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Posted May 14, 2007 by Mike Mineo in Features
 
 

Rocky Votolato Prefers to Brag & Cuss

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Traditional folk songwriters have always played a large role in the life of Rocky Votolato. The Texas-based singer/songwriter has long admired highly influential artists in the vein of Springsteen, Willie Nelson, and Steve Earle, with the story of Votolato’s early childhood sounding much like the lyrics to an Earle song in itself. Growing up on a barren fifty-acre farm in rural Texas, Votolato’s father was a member of one of the country’s fiercest motorcycle gangs – the Scorpions. After living the traditional lifestyle of a farmhand for the first few years of his life, Votolato’s mother moved the family to a more urban environment in Seattle. It was there where Votolato first picked up a guitar. Though he had always admired country and folk greats, he was urged to start playing guitar by his older brother Sonny. This tradition also passed on to Rocky’s younger brother, Cody, who went on to become the guitarist of The Blood Brothers after playing with Rocky in the punk-quartet Waxwing during their high school years. Considering that Rocky Votolato formed Waxwing almost immediately after high school, the short-lived group’s critical success was quite admirable before their demise in 2005. Still, the band gave both Votolato boys enough experience to capture success in their respected future projects.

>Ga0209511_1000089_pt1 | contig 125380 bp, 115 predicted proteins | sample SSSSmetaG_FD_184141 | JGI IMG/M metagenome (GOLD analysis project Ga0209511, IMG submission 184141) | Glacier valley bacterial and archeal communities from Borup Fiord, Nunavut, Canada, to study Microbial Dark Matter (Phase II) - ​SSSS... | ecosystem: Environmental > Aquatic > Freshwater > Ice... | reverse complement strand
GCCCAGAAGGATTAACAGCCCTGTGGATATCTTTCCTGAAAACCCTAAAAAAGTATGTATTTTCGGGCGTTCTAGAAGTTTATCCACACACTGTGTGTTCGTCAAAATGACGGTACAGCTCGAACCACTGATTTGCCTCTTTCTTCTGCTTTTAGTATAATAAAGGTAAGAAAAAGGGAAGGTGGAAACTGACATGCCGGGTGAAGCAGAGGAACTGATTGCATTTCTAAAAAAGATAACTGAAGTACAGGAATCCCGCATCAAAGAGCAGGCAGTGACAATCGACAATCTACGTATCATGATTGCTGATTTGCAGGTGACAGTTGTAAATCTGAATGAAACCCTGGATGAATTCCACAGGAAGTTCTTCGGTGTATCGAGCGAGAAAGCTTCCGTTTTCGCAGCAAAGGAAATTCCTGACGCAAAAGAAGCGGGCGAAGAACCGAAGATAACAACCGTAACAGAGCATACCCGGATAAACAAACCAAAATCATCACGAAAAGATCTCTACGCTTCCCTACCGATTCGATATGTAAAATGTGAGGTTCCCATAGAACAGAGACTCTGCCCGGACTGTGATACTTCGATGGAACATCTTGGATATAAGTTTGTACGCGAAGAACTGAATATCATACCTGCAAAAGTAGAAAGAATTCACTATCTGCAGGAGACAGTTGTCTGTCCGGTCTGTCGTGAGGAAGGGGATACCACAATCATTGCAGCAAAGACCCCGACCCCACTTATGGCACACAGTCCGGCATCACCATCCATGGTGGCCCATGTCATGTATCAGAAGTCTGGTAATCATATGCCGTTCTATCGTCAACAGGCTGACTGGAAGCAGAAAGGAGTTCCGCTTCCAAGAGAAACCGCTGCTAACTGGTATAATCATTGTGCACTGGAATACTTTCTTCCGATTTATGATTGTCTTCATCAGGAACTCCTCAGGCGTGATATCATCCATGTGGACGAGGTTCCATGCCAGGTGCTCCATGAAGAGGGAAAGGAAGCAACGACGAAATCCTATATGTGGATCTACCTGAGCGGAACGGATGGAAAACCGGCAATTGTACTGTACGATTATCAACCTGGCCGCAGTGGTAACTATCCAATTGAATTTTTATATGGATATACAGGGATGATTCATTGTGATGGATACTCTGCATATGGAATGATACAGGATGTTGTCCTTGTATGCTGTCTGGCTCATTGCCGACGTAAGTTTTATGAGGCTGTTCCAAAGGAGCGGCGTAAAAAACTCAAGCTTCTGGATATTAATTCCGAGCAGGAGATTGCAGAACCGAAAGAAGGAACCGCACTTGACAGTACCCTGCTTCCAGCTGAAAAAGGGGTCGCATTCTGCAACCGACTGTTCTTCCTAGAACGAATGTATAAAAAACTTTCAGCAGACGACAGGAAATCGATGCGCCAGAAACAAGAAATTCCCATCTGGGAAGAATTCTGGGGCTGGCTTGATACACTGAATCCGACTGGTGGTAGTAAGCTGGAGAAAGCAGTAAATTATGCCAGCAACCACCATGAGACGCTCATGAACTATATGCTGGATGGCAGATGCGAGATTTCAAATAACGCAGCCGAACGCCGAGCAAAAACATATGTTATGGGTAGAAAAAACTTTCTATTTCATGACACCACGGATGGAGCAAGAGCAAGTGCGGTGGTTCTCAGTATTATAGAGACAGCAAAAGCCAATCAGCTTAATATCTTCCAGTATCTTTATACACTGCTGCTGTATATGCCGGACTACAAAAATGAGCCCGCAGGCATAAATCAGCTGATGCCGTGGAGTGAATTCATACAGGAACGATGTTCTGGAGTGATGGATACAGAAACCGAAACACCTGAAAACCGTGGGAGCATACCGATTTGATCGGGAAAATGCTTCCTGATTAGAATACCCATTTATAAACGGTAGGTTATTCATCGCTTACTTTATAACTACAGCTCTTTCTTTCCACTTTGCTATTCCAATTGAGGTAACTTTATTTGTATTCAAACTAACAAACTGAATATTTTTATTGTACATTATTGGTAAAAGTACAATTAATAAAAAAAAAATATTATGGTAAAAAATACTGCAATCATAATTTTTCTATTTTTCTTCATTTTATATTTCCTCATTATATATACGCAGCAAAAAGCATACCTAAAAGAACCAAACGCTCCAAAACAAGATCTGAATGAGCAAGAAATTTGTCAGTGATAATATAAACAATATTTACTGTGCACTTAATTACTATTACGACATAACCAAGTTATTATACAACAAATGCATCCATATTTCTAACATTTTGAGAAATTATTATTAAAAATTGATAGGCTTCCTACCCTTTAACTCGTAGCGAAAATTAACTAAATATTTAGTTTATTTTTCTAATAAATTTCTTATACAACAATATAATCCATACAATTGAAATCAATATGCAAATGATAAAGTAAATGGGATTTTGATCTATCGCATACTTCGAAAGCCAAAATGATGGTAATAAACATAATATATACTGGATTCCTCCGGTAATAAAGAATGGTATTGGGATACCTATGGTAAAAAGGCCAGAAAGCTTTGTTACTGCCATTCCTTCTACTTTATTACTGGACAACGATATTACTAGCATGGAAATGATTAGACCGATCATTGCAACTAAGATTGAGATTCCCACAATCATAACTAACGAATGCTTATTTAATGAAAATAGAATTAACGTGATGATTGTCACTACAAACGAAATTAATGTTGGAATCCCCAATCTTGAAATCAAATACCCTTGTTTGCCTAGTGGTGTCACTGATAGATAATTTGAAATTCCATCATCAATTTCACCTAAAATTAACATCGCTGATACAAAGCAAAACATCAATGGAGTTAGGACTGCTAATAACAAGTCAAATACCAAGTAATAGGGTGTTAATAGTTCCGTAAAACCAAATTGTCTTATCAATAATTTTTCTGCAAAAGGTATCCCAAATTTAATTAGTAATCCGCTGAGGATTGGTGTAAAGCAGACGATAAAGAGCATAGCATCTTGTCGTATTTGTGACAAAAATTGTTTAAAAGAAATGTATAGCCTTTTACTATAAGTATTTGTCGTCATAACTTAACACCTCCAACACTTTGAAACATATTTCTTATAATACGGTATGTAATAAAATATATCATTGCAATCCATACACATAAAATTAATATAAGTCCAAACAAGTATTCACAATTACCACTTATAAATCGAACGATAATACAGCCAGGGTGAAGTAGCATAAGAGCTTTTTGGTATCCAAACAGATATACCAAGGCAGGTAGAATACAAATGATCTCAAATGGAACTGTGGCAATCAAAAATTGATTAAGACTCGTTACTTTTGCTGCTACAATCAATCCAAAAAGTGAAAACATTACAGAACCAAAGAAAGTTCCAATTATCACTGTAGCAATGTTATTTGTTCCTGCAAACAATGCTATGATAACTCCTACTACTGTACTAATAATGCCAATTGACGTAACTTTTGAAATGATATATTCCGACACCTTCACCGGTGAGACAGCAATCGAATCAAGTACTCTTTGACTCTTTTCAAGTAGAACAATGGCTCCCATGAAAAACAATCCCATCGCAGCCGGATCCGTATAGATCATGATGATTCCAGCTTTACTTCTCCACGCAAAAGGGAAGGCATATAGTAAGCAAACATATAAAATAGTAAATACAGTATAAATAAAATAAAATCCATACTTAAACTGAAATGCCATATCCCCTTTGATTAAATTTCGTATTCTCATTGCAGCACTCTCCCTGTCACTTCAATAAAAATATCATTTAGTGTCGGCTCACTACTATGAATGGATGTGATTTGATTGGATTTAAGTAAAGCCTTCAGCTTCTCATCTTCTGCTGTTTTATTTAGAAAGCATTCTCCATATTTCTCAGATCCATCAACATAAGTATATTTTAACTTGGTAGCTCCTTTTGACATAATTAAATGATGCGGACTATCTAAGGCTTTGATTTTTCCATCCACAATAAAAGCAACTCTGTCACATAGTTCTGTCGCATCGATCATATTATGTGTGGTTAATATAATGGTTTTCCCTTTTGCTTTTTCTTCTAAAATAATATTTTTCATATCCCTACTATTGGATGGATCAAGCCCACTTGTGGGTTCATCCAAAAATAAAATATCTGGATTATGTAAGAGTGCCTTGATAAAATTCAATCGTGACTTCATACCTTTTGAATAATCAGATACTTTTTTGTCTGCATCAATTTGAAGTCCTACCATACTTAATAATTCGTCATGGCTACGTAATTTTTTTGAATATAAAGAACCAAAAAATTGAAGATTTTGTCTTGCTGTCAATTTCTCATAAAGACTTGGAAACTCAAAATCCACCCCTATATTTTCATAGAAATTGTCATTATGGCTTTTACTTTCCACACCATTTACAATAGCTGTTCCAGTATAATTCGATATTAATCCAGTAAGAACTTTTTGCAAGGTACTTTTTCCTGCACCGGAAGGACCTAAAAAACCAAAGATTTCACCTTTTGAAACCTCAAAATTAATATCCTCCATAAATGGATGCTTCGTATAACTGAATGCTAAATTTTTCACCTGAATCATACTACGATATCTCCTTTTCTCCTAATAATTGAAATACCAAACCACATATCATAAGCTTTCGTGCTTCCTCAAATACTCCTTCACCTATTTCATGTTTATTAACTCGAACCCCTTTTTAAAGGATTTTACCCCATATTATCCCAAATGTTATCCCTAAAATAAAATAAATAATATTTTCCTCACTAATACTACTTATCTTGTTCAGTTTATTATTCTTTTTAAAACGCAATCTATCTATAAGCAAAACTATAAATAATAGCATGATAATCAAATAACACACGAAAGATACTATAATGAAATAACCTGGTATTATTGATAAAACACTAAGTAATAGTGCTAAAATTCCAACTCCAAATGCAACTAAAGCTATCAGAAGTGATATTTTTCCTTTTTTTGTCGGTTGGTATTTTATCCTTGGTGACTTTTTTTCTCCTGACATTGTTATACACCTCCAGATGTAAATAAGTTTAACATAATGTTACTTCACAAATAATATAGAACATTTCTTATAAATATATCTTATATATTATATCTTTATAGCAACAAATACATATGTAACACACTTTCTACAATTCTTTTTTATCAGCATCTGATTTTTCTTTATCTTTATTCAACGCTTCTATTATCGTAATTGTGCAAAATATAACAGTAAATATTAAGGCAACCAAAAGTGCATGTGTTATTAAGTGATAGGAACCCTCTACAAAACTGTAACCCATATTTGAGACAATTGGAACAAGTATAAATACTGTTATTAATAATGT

While Cody Votolato continues to be busy making teenage girls swoon by playing the part of guitarist in The Blood Brothers, his older brother Rocky is taking a much more honorable route. Since his self-titled release in 1999, Rocky has established himself as one of the most consistent solo folk acts of the past eight years with five studio albums that all glisten with refined songwriting and captivating lyrical content. While his vocals are quite easily comparable to Ryan Adams, Votolato’s approach remains more consistent in approach and quality. While Adams has a talented use of transition that allows him to slide between several musical styles with ease (often resulting in astounding failure or success), Votolato remains generally predictable but also strongly and straightforwardly enjoyable. While differences between bare acoustic ballads and fully shrouded band accompaniments noticeably change between albums, both presentations are highly admirable and seem to fit Votolato’s veracious intentions wholeheartedly. Even if the integration of folk and country is perhaps not the hottest prospect on the map for radio stations, Votolato is bringing the genre into a more acceptable realm where dull first impressions are being invigorated by Votolato’s pure skill and unfeigned lyrical charm.